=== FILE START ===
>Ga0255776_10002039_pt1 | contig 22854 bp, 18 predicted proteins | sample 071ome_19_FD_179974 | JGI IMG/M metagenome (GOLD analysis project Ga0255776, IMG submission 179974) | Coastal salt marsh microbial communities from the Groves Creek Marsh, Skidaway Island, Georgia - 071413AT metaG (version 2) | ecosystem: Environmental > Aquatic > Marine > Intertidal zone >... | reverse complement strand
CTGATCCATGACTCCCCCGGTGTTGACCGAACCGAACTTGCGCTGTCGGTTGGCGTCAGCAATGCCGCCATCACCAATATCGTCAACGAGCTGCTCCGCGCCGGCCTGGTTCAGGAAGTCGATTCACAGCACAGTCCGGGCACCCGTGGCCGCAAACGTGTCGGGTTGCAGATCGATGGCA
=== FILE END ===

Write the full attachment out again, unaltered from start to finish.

>Ga0255776_10002039_pt1 | contig 22854 bp, 18 predicted proteins | sample 071ome_19_FD_179974 | JGI IMG/M metagenome (GOLD analysis project Ga0255776, IMG submission 179974) | Coastal salt marsh microbial communities from the Groves Creek Marsh, Skidaway Island, Georgia - 071413AT metaG (version 2) | ecosystem: Environmental > Aquatic > Marine > Intertidal zone >... | reverse complement strand
CTGATCCATGACTCCCCCGGTGTTGACCGAACCGAACTTGCGCTGTCGGTTGGCGTCAGCAATGCCGCCATCACCAATATCGTCAACGAGCTGCTCCGCGCCGGCCTGGTTCAGGAAGTCGATTCACAGCACAGTCCGGGCACCCGTGGCCGCAAACGTGTCGGGTTGCAGATCGATGGCA